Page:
"show pinball as a positive thing".  He said they did not have a

word processor to help them in those days so they wrote each

paragraph on a 3 by 5 inch file card.


     Steve closed his talk by saying "I never tried to win any

'popularity contests' in this business, but tried to improve the

thing I love most, pinball."  He then apologized to anyone who

might have been offended by him, and said "no personal malice was

ever intended".  He again thanked Rob Berk for inviting him to



     After those fine speakers, Rob Berk got up and presented

various awards and certificates to all who participated in the

Expo.  After the awarding of door prizes, we were then invited to

go to the Exhibit Hall which would be open most of the night, as

long as Mike Pacak could "take it".




     This year, as in the past, the Exhibit Hall was the main

congregating place for Expo visitors, despite the extremely high

noise level from  the solid-state games all going at once.  All

the major current manufacturers were there displaying their

latest creations.  Williams was showing their two latest, BANZAI

RUN and TAXI, the latter being the tournament qualifying game, in

addition to SWORDS OF FURY.  Bally (recently combined with

Williams) had on display (ESCAPE FROM THE) LOST WORLD and

DUNGEONS AND DRAGONS.   Premier exhibited their latest "Gottlieb"

creations including EXCALIBUR and ROBO WAR.  Data East Pinball

was also there showing TIME MACHINE, TORPEDO, LASER WAR, and



     We were also treated to a display of "classic" pins from the

1950's and 1960's owned by collector Bob Speiler.  These games

were all in near "mint" condition, and included (in chronological




GAME                          MFG.           YEAR


BANK-A-BALL                   Gottlieb       1950   

HIT 'N RUN                    Gottlieb       1952   

QUEEN OF HEARTS               Gottlieb       1952   

HARBOR LITES                  Gottlieb       1956   

ROTO POOL                     Gottlieb       1958   

SITTIN' PRETTY                Gottlieb       1958   

DARTS                         Williams       1960   

FLIPPER (AAB)                 Gottlieb       1960   

OLYMPICS                      Gottlieb       1962   

SLICK CHICK                   Gottlieb       1963   

GIGI                          Gottlieb       1964   

BANK-A-BALL                   Gottlieb       1965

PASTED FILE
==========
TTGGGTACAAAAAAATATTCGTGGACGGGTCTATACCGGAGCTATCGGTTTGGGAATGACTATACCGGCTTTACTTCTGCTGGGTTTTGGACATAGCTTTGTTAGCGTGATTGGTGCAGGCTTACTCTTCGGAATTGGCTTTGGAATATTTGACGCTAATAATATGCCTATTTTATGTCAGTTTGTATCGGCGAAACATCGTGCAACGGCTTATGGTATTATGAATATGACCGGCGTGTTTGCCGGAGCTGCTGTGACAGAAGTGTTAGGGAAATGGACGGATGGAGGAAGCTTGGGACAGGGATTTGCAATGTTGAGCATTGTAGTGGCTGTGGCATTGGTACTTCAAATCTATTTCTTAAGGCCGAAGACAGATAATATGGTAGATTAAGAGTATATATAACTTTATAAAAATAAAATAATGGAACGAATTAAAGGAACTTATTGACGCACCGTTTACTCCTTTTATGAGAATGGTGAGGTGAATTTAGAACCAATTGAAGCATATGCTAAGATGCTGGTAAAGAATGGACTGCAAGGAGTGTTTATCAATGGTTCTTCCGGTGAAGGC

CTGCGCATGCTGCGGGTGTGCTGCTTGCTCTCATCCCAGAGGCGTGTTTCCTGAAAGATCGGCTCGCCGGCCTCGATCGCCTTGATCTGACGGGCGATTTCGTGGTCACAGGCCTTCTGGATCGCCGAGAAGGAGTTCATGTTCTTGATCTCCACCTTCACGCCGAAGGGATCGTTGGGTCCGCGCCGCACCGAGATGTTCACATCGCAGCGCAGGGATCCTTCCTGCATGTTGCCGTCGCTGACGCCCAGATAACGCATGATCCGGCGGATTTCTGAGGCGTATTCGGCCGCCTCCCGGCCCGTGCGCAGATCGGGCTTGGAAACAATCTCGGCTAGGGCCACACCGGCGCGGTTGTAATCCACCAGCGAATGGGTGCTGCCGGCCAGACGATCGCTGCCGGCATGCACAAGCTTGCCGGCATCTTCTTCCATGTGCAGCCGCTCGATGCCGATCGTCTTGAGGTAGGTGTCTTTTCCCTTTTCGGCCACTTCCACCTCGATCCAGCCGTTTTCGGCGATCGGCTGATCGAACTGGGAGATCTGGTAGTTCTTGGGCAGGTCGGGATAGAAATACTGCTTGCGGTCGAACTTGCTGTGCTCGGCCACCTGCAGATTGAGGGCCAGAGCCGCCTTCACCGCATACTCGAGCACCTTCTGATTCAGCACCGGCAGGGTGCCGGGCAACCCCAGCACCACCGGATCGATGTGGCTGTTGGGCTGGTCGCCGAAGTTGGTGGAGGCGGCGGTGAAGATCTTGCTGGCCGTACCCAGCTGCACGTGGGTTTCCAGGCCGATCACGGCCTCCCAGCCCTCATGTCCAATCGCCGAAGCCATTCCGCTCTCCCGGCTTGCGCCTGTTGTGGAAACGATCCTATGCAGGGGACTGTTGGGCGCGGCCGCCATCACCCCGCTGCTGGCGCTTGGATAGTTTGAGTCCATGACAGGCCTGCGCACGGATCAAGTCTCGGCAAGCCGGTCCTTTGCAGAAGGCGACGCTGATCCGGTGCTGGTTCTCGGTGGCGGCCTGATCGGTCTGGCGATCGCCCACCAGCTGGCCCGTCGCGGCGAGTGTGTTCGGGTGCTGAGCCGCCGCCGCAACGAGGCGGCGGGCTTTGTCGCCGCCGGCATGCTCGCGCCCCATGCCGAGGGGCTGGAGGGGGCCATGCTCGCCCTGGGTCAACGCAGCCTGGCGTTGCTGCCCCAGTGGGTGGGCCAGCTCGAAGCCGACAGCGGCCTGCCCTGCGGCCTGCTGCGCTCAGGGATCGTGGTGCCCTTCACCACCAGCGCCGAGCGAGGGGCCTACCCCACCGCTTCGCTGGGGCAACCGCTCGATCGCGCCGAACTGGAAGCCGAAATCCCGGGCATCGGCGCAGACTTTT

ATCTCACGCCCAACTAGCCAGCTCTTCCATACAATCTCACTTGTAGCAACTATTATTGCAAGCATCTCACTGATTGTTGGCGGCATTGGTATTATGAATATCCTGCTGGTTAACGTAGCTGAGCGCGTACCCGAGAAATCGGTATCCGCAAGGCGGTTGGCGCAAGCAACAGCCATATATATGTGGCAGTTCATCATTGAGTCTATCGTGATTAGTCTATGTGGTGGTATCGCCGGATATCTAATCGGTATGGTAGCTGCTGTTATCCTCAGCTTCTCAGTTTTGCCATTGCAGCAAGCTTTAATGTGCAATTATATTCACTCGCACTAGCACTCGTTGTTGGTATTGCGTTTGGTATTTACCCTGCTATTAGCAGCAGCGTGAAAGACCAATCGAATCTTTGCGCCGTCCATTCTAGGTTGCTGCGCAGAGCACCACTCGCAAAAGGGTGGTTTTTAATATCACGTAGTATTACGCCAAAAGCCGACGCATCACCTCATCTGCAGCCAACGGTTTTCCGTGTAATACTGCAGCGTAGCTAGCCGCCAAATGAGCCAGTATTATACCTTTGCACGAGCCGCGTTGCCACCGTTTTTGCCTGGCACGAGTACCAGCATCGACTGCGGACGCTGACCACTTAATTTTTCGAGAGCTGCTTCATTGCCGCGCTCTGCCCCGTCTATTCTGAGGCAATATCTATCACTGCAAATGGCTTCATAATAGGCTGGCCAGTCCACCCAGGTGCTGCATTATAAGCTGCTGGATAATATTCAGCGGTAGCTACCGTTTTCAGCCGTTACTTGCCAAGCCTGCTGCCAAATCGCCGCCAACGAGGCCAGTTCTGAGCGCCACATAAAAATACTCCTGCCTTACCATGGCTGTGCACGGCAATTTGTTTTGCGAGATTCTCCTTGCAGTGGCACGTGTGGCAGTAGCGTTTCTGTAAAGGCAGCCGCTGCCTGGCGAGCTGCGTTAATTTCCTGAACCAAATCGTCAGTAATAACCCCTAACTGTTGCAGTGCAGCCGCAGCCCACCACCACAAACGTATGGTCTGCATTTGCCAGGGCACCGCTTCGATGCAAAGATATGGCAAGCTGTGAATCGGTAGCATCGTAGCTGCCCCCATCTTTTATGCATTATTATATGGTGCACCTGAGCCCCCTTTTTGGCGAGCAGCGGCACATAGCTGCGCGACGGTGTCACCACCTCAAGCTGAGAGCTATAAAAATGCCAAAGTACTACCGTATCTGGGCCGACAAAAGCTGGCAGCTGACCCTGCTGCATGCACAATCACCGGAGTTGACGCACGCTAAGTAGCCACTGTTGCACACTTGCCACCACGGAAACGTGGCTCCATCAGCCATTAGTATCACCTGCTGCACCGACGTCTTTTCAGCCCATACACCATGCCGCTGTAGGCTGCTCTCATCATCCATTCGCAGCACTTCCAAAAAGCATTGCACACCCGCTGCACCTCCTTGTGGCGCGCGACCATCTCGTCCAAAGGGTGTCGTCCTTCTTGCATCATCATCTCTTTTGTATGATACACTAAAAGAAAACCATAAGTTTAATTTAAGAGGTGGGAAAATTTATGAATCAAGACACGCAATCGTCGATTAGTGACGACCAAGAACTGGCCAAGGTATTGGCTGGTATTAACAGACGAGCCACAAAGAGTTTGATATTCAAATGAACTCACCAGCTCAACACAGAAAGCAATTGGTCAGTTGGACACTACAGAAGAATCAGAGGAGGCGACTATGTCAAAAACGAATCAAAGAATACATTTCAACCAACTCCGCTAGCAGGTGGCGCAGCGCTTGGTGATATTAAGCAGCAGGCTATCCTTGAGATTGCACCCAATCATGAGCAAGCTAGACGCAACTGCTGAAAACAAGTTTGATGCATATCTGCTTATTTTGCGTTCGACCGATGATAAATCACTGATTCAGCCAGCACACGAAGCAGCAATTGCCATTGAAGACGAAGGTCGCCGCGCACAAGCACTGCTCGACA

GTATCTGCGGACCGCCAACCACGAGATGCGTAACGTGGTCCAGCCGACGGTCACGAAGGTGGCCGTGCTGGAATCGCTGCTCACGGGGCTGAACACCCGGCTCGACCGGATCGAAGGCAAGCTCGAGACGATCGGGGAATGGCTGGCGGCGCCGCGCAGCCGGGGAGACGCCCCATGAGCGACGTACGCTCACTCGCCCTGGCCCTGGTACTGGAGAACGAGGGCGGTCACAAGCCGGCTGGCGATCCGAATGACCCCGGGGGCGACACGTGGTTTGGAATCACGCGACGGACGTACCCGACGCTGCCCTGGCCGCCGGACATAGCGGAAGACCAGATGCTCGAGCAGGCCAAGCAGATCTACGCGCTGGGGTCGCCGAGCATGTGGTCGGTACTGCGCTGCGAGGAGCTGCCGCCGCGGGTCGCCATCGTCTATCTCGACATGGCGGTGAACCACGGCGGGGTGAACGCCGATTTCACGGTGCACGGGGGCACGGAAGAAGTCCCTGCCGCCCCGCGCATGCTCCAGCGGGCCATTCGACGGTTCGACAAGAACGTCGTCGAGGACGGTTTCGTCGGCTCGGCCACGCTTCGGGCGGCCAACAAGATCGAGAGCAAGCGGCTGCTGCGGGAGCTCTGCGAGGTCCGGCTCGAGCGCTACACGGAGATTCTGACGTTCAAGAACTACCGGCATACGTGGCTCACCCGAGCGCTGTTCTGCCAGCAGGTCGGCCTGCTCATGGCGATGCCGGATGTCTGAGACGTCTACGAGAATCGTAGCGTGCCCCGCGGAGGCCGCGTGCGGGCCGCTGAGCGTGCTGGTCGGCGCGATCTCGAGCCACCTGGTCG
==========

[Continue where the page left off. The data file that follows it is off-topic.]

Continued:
BUCKAROO                      Gottlieb       1965   

KINGS AND QUEENS              Gottlieb       1965   

SKYLINE                       Gottlieb       1965   

DIAMOND JACK (AAB)            Gottlieb       1967   

SING ALONG                    Gottlieb       1967   

GRANADA (AAB)                 Williams       1972 



     Many thanks to Bob for letting us see and play these

wonderful pingames!


     There were also plenty of great old games for sale this

year. Dennis Dodel from St. Louis, publisher of the great

pinball-only newsletter, Pinball Trader, had some nice games for

sale, including bingos, a 1-ball, and an excellent HUMPTY DUMPTY.

Donal Murphy of Chicago had his usual selection of fine 1960's

games, including mostly "Add-A-Balls".  Pat Hamlett, also of the

Chicago area, had a nice selections of games, as did another

local area dealer, Rick Diamond.


     The following is a list of the games available for sale,

also in chronological order:


GAME                          MANUFACTURER   YEAR



SPORTSMAN                     Jennings       1934   

CHAMPION                      Bally          1939   

HIGH DIVE                     Gottlieb       1941   

VICTORY SPECIAL (1-BALL)      Bally          1945   

SUPER SCORE (Repl.  Glass)    Chicago Coin   1946   

GOLD BALL                     Chicago Coin   1947   

HUMPTY DUMPTY                 Gottlieb       1947   

ROCKET                        Bally          1947   

BANJO                         Exhibit        1948   

MAJOR LEAGUE BASEBALL         United         1948   

DUDE RANCH (BINGO)            Bally          1953